Entries in Tuscon (7)


Isabel Celis: Missing Tucson Girl's Brothers Removed From Care of One Parent

ABC News(TUSCON, Ariz.) -- The two older brothers of missing Tucson girl Isabel Celis were removed from the care of one parent on Friday after Child Protective Services consulted with police.

Authorities declined to say which parent, Sergio or Becky, has custody of the children.

"There's a lot of details that I can't share with you: what got us to this point, what was that information," Lt. Fabian Pacheco of the Tucson Police Department told ABC News' Tucson affiliate.

Isabel Celis was reported missing by her father around 8 a.m. April 21 after her mother left for work and her father went to wake her up.

The six-year-old was not in her room, and a bedroom window was opened with the screen removed, police said.

The little girl was last seen around 11 p.m. April 20, when she was put to bed.

Police haven't eliminated anyone as a suspect, including the Celis family. They also haven't eliminated the possibility that investigators will find Isabel and bring her home safely.

After Isabel was reported missing, police interviewed 15 registered sex offenders in the neighborhood.

Police have searched homes in the family's neighborhood, dug through a nearby landfill and searched waterways and drainage systems in Tucson. More than 1,000 tips have poured in regarding the six-year-old's disappearance, police said.

Isabel's parents made several public, emotional pleas for the safe return of their daughter in the days after her disappearance.

"Just please, please, to the person or persons who have Isabel, tell us what you want. We will do anything for her. We're looking for you, Isa," Sergio Celis said tearfully.

The search has also extended into Mexico, where authorities in the state of Sonora have been circulating photos of Isabel.

Copyright 2012 ABC News Radio


Isabel Celis: Man Captured in Surveillance Video Comes Forward, Search Expanded

ABC News (TUSCON, Ariz.) -- A man captured in a surveillance video could be a key witness in the case of a missing Tucson, Ariz. girl as authorities expand their search into Mexico.

A group of five people were captured on surveillance video leaving a club near the Celis family home around the time the 6-year-old disappeared.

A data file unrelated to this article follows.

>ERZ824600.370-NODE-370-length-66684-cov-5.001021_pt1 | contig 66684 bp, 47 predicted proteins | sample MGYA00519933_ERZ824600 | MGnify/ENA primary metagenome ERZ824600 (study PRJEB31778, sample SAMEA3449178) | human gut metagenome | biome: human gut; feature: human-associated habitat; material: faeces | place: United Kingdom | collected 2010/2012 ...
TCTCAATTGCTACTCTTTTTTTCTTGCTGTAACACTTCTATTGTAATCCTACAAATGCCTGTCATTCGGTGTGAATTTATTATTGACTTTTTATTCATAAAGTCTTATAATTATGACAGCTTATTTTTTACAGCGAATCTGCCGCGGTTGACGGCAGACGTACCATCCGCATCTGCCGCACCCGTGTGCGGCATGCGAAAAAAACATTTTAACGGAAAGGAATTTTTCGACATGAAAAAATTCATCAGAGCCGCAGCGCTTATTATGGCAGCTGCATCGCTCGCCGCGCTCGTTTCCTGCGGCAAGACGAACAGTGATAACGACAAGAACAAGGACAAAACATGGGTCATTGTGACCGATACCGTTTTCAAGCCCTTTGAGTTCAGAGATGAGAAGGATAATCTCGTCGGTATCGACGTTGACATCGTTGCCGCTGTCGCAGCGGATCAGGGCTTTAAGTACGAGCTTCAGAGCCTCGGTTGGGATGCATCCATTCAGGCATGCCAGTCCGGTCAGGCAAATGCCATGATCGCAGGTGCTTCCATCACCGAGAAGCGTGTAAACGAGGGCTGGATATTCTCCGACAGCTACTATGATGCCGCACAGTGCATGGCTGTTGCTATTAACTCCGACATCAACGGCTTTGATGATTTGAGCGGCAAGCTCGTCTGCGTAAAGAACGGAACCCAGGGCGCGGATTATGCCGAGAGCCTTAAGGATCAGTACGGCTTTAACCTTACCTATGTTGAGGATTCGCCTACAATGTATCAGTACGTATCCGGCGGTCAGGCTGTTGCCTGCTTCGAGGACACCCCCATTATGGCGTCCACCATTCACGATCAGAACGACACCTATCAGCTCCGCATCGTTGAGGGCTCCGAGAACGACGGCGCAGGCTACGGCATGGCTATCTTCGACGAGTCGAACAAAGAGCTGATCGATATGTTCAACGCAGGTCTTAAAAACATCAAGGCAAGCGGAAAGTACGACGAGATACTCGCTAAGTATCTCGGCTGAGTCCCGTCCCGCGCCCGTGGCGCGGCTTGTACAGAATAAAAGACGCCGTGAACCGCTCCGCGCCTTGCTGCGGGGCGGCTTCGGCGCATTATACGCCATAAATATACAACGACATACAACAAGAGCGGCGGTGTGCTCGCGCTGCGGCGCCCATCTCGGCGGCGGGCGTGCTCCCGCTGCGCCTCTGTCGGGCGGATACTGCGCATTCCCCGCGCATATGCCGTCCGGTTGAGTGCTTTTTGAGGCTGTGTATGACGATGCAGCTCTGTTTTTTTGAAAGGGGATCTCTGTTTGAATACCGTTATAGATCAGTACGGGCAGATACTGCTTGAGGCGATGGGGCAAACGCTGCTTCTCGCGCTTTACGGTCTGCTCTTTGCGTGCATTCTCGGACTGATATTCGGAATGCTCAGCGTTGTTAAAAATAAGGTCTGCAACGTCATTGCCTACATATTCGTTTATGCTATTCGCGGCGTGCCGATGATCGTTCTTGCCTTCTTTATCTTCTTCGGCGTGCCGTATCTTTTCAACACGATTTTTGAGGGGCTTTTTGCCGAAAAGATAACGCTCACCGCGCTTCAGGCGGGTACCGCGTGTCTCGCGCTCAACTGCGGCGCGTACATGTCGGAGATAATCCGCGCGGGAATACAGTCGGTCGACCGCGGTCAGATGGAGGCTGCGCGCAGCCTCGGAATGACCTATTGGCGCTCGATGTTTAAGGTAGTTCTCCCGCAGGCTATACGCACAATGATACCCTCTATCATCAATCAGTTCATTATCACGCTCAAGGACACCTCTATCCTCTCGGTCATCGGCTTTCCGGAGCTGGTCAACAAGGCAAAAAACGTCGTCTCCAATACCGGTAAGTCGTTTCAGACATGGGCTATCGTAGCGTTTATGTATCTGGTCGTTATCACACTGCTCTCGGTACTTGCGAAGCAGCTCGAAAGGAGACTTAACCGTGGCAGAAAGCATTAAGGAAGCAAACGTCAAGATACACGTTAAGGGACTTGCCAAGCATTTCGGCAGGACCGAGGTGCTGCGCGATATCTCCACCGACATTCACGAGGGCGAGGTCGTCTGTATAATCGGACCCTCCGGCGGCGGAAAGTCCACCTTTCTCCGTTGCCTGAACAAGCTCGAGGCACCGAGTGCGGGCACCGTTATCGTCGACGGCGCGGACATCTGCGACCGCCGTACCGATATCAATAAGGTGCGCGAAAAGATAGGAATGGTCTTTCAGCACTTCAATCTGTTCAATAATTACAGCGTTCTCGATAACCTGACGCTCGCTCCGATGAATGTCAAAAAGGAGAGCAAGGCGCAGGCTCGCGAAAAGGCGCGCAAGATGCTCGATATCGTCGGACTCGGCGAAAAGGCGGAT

The three women and two men were captured on camera just a block from the Celis house.

Police said the group was walking away from a club at 1:30 a.m. in the direction of the Celis' home.

One of the men has come forward to police, but police are not yet saying what he has told them.


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The new surveillance video comes as the search for Isabel widens, crossing over into Mexico.

On Saturday, U.S. marshals asked Mexican police for help checking hotels, bus terminals, and businesses in the border town of Sonora where Isabel's photo is being circulated.

"The idea of having Mexico involved I think is a logical idea and a good idea at this point…"The idea that somebody crossed and picked up Isabel and then went back into Mexico is actually realistic," said former FBI agent and ABC News consultant Brad Garrett.

Tucson is close to the Mexican border and many in the city are either from Mexico or have connections there.

Isabel Celis was reported missing by her father around 8 a.m. April 21 after her mother left for work and her father went to wake her up. The child was not in her room, and a bedroom window was opened with the screen removed, police said.

She was last seen around 11 p.m. April 20, when she was put to bed.

"If this child were abducted out of her house, through a window, out a door, somebody may have seen that," said Brad Garrett, a former FBI agent and ABC News consultant.

While the police have not ruled out Celis's parents as suspects, they have said the family has cooperated fully with police during the investigation.